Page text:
David J. Keegan
David J. Keegan is adjunct lecturer in the Chinese Studies Program at Johns Hopkins School of Advanced International Studies, where he teaches a seminar on Taiwan and its relations with the United States and mainland China. He has also taught area studies courses on China, Northeast Asia, and the Pacific at the State Department Foreign Service Institute. holds a Ph.D. in Chinese History from the University of California, Berkeley. Dr. Keegan served as a Foreign Service Officer in the U.S. State Department for thirty years, specializing in China, Taiwan, and the Asia Pacific region. Among his assignments, he served as Deputy Director of the American Institute in Taiwan and Deputy Chief of Mission and Chargé at the U.S. Embassy in New Zealand. Dr. Keegan also served as: Director of the Office of Taiwan Policy in the Bureau of East Asian and Pacific Affairs.
Articles by David J. Keegan
For the leadership of Taiwan, the significance for Taiwan’s relationships with the US and China of the end of the Trump administration and the arrival of the Biden administration formed the defining concern as 2021 began. Taiwan welcomed two steps that the Trump administration took in its waning days: announcing a visit to Taiwan by the US ambassador to the UN (even though it was later cancelled) and repudiating the longstanding Taiwan Contact Guidelines, which was widely seen in Taiwan as overly restrictive. Taiwan’s anxieties regarding the Biden administration were quickly allayed, as incoming senior officials repeatedly called US support for Taiwan “rock solid” and issued new far less restrictive Guidelines. Taiwan also benefited from unusually direct expressions of support from Japan and other international partners.
Taiwan’s economy continued to boom despite the pandemic, but its dominance in high-end computer chip production became the subject of worries by US officials and industry groups over supply chain security. China’s military activities near Taiwan included two days of especially intense activity, which were clearly intended to signal its displeasure with the Biden administration’s support for Taiwan. China also banned the import of Taiwanese meat and pineapples and announced preferential treatment for Taiwan investors in mainland agriculture, all clearly targeted at disrupting support for Taiwan’s ruling Democratic Progressive Party and President Tsai Ing-wen among its rural political base. Both strategies appeared more likely to backfire than not. Increasing tensions between the US and China, especially over Taiwan, have led to concerns on all sides that a diplomatic or military confrontation may be growing more likely.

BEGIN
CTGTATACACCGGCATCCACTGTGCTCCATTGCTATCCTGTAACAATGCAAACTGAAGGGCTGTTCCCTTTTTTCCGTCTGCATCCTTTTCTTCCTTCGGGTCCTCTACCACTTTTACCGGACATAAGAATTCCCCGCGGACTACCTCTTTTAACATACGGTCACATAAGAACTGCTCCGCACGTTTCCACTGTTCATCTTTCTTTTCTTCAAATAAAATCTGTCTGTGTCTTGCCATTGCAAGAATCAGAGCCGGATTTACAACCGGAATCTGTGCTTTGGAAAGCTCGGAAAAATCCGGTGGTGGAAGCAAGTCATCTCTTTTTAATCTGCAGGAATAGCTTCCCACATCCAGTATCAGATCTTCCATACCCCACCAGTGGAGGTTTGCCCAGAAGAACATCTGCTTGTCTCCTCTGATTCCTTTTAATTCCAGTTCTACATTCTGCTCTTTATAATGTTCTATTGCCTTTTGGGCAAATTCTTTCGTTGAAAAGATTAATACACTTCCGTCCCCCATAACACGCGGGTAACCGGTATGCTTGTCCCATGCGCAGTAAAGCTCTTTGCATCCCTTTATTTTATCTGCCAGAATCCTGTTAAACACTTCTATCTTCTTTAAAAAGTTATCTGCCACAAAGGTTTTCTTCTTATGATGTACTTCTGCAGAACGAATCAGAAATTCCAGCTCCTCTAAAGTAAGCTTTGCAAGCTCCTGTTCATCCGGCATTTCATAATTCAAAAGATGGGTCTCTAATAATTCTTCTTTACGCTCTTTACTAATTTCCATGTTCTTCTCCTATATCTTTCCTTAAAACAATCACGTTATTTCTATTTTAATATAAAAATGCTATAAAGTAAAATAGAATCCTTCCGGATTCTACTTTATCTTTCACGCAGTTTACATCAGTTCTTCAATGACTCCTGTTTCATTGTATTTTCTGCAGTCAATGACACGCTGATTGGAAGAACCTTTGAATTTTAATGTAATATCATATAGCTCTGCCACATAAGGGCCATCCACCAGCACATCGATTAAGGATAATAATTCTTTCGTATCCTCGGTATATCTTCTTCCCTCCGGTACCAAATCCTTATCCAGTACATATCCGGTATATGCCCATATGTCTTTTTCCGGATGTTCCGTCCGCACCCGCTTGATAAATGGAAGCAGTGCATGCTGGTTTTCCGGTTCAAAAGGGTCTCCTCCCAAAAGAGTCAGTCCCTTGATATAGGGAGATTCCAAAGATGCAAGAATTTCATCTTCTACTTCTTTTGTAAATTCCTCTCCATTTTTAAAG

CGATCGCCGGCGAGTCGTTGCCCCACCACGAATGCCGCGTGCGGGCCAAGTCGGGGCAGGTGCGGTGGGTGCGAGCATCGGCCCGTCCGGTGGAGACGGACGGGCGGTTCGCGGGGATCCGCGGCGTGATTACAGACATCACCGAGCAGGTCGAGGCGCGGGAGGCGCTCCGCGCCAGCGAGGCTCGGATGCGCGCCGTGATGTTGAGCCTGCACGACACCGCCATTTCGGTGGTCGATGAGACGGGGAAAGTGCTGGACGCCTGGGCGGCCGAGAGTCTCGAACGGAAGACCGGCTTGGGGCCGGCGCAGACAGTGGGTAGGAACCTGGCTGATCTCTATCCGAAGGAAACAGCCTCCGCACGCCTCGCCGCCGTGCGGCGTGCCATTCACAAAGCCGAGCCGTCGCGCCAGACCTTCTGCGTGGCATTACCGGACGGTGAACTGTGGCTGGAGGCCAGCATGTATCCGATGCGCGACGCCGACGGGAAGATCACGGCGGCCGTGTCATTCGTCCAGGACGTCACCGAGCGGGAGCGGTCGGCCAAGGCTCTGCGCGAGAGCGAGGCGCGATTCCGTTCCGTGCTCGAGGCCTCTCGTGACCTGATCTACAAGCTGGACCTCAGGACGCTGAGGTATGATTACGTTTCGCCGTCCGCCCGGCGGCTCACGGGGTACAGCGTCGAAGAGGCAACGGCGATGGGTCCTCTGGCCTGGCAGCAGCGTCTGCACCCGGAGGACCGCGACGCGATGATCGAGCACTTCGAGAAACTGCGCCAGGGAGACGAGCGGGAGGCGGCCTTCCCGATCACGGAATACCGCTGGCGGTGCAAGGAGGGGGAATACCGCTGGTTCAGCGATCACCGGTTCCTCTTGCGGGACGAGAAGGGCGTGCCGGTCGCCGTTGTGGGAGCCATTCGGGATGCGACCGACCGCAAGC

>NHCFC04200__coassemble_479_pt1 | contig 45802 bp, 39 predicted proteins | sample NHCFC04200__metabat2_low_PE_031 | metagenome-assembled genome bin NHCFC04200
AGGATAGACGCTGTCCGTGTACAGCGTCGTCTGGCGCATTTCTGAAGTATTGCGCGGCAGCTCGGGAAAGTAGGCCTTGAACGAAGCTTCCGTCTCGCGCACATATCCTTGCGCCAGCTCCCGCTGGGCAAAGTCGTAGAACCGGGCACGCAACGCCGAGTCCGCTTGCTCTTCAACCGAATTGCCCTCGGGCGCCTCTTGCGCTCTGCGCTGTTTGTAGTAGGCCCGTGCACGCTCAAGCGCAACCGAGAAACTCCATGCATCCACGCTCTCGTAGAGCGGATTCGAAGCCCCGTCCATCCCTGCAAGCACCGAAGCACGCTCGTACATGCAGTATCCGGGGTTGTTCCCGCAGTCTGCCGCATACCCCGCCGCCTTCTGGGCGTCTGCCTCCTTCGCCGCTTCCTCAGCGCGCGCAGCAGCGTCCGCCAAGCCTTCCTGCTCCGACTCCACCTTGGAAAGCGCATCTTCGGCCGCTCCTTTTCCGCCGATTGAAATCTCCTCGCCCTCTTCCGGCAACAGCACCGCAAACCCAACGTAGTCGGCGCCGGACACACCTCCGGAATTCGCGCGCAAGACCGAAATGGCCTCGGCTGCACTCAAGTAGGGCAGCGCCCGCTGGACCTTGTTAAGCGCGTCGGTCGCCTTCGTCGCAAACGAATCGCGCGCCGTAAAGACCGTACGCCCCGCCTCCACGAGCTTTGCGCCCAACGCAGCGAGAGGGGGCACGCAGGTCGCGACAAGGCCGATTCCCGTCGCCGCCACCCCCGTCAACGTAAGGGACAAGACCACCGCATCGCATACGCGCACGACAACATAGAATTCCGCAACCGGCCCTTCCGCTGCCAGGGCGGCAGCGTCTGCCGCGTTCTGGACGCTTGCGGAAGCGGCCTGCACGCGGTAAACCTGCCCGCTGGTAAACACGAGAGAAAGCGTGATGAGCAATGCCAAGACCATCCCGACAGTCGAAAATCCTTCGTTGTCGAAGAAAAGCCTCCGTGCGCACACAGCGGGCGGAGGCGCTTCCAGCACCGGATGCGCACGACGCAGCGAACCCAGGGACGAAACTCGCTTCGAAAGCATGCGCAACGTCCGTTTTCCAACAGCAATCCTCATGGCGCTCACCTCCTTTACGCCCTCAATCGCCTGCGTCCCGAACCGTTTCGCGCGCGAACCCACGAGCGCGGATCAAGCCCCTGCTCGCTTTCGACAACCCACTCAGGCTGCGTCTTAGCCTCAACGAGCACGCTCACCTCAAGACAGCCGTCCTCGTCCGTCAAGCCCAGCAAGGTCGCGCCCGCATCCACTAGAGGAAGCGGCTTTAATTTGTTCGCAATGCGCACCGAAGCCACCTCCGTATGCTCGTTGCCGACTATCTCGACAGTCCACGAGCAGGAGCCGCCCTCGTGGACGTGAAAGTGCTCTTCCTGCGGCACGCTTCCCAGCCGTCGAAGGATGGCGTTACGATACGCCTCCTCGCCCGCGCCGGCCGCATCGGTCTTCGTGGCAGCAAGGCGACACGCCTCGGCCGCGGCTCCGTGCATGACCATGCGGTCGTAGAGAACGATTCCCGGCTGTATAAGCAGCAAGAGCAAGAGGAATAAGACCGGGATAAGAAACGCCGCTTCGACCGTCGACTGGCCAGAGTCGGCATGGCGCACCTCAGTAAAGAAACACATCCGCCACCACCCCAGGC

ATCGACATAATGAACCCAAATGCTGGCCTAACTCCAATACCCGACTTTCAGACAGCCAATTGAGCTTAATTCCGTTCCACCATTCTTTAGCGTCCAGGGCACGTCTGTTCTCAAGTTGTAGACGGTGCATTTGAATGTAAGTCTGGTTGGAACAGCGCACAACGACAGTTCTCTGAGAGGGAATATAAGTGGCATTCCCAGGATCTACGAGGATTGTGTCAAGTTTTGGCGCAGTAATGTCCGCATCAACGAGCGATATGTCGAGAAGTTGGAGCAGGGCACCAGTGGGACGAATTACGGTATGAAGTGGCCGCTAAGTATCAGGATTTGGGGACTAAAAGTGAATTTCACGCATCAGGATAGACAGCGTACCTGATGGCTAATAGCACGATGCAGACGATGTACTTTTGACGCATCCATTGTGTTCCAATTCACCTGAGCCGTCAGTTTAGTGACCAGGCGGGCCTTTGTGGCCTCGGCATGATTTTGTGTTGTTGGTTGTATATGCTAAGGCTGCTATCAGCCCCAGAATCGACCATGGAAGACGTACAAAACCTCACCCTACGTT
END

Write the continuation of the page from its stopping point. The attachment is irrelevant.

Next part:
Taiwan’s successful management of COVID-19 infections and the pandemic’s economic impact has elevated Taiwan’s international profile and President Tsai Ing-wen’s already high domestic approval ratings, but did little to ameliorate Taiwan’s confrontation with mainland China. Growing US–China economic and security tensions have continued to swirl around the island. Chinese air and naval forces have increased intimidation operations around Taiwan, with the Chinese media threatening that People’s Liberation Army (PLA) aircraft might even overfly the island. Taiwan has committed to increasing its defense budget and upgrading its reserve forces, and the US approved a series of military sales that are more closely aligned with Taipei’s porcupine strategy than some earlier high-profile sales. Taiwan’s IT companies have struggled to preserve their production base in China, while assuring the US that they would not contribute technology to US-sanctioned Chinese companies. They also opened facilities in third countries and the US in order to ensure US market access and political support.
Tsai’s decision in late August to allow imports of US pork treated with ractopamine was intended to reopen negotiations with the US on a bilateral trade agreement and it was driven by a strategic calculation that closer economic ties with the US would advance the island’s economy and security. That move caused a storm of domestic opposition, led by the Kuomintang (KMT) but with no response from the US Trade Representative, a combination that risks undermining the initial successes of her second term in office. The election of Joe Biden caused anxiety in Taiwan that the new Democratic administration, in an effort to reduce tensions with China, might be less supportive of Taiwan than President Trump has been.
Simmering tensions across the Taiwan Strait were a concern in May at the World Health Assembly meeting, along with President Tsai’s second inauguration, China’s National People’s Congress, and the 15th anniversary of the Anti-Secession Law. The beginning of Tsai’s second term was defined by Taiwan’s success in overcoming the health and economic impacts of COVID-19. Taiwan failed to win a seat at the World Health Assembly, but won unusually broad and public support from Washington and other typically silent partners. Taiwan offered assistance to victims of the Beijing’s National Security Law for Hong Kong, prompting Beijing to warn of Taiwan’s “black hand.” Taiwan’s ties with the US were showcased by the August visit of Secretary of Health and Human Services Alex Azar to Taipei.
Elsewhere, seeking to jumpstart negotiations on a bilateral trade agreement with the US, Tsai announced that Taiwan will allow imports of US pork and beef. The Nationalist Party’s recent presidential candidate Han Kuo-yu was recalled as Kaohsiung mayor and replaced by DPP candidate Chen Chi-mai. Meanwhile, the new KMT leadership’s initiative to sever ties to the “1992 Consensus” provoked generational dissension and a sharp warning from Beijing. Lee Teng-hui was mourned at his death as a democratic hero.